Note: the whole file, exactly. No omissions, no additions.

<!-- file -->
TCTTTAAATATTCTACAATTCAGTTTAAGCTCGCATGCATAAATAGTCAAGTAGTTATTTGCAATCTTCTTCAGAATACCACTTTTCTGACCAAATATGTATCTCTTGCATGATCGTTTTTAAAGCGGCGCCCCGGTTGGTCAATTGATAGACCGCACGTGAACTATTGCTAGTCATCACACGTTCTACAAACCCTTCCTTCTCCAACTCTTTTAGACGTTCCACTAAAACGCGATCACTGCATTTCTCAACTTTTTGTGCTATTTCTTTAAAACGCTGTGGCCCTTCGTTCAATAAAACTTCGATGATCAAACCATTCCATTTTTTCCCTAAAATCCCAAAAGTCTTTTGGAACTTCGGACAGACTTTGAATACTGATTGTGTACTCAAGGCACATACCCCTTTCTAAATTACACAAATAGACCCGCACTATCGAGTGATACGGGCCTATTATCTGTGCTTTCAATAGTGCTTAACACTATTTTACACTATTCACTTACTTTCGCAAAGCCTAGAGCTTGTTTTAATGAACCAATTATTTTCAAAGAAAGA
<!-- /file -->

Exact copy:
TCTTTAAATATTCTACAATTCAGTTTAAGCTCGCATGCATAAATAGTCAAGTAGTTATTTGCAATCTTCTTCAGAATACCACTTTTCTGACCAAATATGTATCTCTTGCATGATCGTTTTTAAAGCGGCGCCCCGGTTGGTCAATTGATAGACCGCACGTGAACTATTGCTAGTCATCACACGTTCTACAAACCCTTCCTTCTCCAACTCTTTTAGACGTTCCACTAAAACGCGATCACTGCATTTCTCAACTTTTTGTGCTATTTCTTTAAAACGCTGTGGCCCTTCGTTCAATAAAACTTCGATGATCAAACCATTCCATTTTTTCCCTAAAATCCCAAAAGTCTTTTGGAACTTCGGACAGACTTTGAATACTGATTGTGTACTCAAGGCACATACCCCTTTCTAAATTACACAAATAGACCCGCACTATCGAGTGATACGGGCCTATTATCTGTGCTTTCAATAGTGCTTAACACTATTTTACACTATTCACTTACTTTCGCAAAGCCTAGAGCTTGTTTTAATGAACCAATTATTTTCAAAGAAAGA